A Virtual Holiday Gathering

Reconnect with old classmates and share some high school memories with friends at our virtual holiday gathering! All DePaul Cristo Rey alumni are welcome to join us via Zoom on Thursday, December 17, 2020, at 7:00 p.m.

Don't miss out on games and prizes, more information to come.

How to Study for Finals
1. Make a finals game plan.
If you plan out your study sessions (for ALL your exams), you’ll get a better handle on how much work you’re facing. Use the calendar on your phone to set alerts and reminders for yourself so you stick to your plan.
2. Start early.
Start studying for finals a few weeks before the first exam, and figure out how much time to set aside each day for each subject. Be realistic about how long it will take to, say, memorize the dates for all the Civil War battles. You need to fit in brain breaks, too!
3. Study in this order: a) definitely b) probably c) might be on the final
Don’t just start from the beginning of your notes and try to cram everything in: Think about what you know for sure will be on each test and review that material first. Then move on to studying what will probably be on the test, then what might be covered. That way, if you run out of time, you know you at least have the basics nailed. Ask your teachers if they’ll share copies of previous finals so you can see what might be covered or how questions will be phrased.
4. Give yourself more time to study for your toughest classes.
If chemistry gave you trouble all semester, devote more time to that subject – even if it’s your last final. Look over your previous tests for the year, if you scored poorly on one unit in Spanish, chances are you didn’t absorb it all the first time. Take extra time now to review what you missed. By starting with the toughest stuff first, you have time to ask your teacher questions or get help from tutors.

5. Form a study group.
There’s nothing like peer pressure to keep you motivated to study. Make a plan with friends to review the class material, compare notes, or work through tricky concepts. You'll benefit from the good study habits and notes of the other members in your study group. if you’re trying to solve a tough math problem, two heads are better than one.
6. Talk it out.
Not only is it more fun to study with your friends than studying by yourself, you’ll also learn more. By talking through the facts and formulas with a study partner, you’re thinking about the material more deeply, which means you’ll remember it better later.
7. Get creative with study aids.
Now that you know what key concepts from each subject you need to prioritize, find the best way to review and internalize what you predict will be on the final exam. Make flash cards to help you memorize dates and equations. Or come up with a mnemonic device – a system of memorizing facts using a phrase or acronym you’ll definitely remember. For example, using the name Roy G. Biv helps to remember the order of colors in a rainbow.
8. Study your notes.
Outline your class notes for daily review. Notes and flashcards are also great for last-minute review the morning of your exam.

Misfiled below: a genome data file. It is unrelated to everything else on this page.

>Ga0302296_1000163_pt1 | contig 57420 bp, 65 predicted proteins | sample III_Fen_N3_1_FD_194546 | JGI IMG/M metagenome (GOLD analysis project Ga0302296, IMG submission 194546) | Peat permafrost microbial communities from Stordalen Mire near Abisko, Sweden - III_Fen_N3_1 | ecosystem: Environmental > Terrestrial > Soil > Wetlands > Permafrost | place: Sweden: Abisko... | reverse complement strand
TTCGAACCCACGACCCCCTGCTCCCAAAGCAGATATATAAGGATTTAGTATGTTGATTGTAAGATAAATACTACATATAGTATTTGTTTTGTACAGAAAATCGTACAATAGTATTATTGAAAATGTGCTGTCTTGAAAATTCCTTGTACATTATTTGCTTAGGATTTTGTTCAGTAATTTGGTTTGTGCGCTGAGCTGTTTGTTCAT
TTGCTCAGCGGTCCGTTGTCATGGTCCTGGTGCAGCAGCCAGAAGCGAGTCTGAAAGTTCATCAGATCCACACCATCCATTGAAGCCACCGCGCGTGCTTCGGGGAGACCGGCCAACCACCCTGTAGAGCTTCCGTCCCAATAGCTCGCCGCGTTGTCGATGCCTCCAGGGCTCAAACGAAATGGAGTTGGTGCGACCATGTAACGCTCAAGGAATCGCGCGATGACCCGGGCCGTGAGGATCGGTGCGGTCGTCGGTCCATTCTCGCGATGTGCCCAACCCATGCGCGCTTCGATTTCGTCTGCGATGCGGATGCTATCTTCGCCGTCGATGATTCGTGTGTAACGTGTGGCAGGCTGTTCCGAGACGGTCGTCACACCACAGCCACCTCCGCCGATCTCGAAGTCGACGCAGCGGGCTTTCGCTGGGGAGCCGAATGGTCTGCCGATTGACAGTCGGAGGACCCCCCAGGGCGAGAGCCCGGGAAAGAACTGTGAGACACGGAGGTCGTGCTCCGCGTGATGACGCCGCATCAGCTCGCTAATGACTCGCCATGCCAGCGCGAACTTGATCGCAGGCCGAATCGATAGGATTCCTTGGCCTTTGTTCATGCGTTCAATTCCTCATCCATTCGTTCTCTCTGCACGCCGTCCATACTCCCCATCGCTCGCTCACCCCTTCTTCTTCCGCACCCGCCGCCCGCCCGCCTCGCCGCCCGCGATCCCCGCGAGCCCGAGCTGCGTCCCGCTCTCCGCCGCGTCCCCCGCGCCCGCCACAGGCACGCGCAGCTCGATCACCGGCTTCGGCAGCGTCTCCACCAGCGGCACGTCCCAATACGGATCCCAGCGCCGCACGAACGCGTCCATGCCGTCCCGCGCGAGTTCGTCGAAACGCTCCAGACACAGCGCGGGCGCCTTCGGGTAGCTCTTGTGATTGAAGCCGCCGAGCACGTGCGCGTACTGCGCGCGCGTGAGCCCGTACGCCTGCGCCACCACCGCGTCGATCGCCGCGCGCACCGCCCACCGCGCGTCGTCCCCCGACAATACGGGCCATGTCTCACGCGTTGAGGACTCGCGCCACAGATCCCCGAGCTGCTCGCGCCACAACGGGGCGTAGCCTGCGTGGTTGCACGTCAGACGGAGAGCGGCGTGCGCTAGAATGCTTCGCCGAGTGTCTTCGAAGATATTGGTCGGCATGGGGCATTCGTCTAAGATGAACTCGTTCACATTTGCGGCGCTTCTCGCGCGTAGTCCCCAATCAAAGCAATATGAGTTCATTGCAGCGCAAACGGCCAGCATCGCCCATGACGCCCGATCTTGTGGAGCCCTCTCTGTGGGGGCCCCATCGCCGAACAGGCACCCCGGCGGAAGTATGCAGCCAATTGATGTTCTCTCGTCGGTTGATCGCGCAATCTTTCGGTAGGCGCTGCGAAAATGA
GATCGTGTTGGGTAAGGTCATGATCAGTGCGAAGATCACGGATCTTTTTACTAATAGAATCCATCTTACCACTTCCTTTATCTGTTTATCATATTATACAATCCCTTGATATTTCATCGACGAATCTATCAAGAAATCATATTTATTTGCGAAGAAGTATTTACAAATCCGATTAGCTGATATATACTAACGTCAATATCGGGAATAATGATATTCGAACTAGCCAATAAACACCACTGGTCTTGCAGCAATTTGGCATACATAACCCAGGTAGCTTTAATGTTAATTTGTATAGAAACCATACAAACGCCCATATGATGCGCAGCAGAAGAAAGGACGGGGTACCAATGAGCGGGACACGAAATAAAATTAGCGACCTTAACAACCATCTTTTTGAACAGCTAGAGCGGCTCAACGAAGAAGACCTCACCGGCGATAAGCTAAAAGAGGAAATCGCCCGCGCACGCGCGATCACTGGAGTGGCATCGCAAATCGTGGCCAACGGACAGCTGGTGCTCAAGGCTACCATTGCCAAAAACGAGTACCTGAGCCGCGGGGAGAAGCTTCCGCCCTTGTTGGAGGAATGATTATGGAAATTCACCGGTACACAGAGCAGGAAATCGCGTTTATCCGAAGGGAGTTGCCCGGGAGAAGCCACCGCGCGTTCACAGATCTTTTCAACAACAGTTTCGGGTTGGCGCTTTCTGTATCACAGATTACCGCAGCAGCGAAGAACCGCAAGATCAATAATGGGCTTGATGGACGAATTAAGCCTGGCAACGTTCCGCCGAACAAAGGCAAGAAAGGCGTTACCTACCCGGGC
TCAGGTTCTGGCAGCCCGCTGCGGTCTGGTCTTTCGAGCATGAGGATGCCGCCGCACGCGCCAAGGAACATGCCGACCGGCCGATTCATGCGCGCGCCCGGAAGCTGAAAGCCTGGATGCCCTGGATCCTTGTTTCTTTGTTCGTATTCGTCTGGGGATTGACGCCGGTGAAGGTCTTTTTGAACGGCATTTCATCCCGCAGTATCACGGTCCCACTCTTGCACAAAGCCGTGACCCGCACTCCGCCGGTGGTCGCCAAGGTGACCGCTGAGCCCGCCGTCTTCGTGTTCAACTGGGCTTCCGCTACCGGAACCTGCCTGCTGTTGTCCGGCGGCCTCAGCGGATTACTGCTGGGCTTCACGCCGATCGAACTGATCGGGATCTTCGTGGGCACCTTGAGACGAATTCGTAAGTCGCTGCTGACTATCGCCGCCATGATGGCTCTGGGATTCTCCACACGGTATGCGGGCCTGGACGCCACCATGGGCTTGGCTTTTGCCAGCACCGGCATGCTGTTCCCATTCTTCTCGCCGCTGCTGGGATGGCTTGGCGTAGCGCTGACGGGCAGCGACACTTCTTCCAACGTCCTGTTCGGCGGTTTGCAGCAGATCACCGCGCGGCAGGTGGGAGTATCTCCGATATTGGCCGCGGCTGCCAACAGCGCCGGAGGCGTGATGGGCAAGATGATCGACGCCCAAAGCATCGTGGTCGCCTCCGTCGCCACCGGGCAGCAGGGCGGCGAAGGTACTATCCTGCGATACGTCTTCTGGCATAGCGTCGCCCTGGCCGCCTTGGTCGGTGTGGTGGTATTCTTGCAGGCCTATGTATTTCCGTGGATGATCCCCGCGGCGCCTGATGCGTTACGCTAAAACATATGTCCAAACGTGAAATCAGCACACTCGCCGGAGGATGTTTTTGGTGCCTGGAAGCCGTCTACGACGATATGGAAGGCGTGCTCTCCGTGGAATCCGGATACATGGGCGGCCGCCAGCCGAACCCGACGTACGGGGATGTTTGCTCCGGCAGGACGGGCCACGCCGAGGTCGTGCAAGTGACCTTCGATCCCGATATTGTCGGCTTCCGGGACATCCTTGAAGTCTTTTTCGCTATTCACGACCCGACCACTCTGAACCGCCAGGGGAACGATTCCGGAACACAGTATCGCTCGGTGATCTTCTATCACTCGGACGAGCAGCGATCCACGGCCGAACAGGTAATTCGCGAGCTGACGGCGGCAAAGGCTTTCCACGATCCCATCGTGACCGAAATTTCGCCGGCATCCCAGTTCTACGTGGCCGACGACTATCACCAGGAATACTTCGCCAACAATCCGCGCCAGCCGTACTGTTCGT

9. Quiz yourself.
If you’re studying at home, have your mom or dad quiz you on the information you’ve already studied. Students tend to remember the information they've been quizzed on better than the information they simply review.
10. Make sleep a priority.
While it may be tempting to pull an all-nighter and cram everything in at the last minute, it’s a bad idea. You just add stress, and you won’t retain the information for very long by studying that way. You may even forget some of it by the time the test begins.
11. Take five.
Take breaks to improve your concentration when you return to studying: Veg out with an episode of your favorite TV show or play a couple rounds of Wii tennis.
12. Brain food is real.
Eat healthy and drink plenty of water to keep your brain firing on all cylinders.

Adapted from Princeton Review

A Request from Cristo Rey Philadelphia High School
Students at Cristo Rey Philadelphia High School are serving as young Business Consultants with the objective to make recommendations to companies as to how to diversify their talent pipeline. The students have prepared a survey to collect meaningful data from Cristo Rey alumni across the United States. They will analyze the responses and then make strategic recommendations to the companies that partner with Cristo Rey through the Corporate Work Study Program. Please complete the survey copied below to assist these young consultants in their efforts! The survey is anonymous.

Spring Microgrants Now Available

The Graduate Success Fund microgrant application is open for spring 2021. The application can be found on DPCR's website under the Alumni tab.

Contact Mrs. Wright for more information - larisa.wright@dpcr.net

Don't Forget to Create Your Profile

The Cristo Rey Network national office, based in Chicago, is embarking on the movement’s first National Alumni Association to connect, engage and mobilize over 18,000 alumni nationwide. They've launched an online portal, where Cristo Rey graduates will have the opportunity to:
  1. access career development and job placement opportunities at Corporate Partners
  2. build community at regional events, and
  3. engage in peer-to-peer mentorship opportunities.
You can create your profile on the portal at cristoreyalumni.org. If you have questions, please contact Jessie Fenton at info@cristoreyalumni.org.

DPCR Alumni Facebook Page
Please be sure to follow the DPCR Alumni page on Facebook. We share pictures, scholarships and other important information.

**Please contact the Graduate Success Office for questions regarding
college transfer options, major or minor changes, and any other concerns.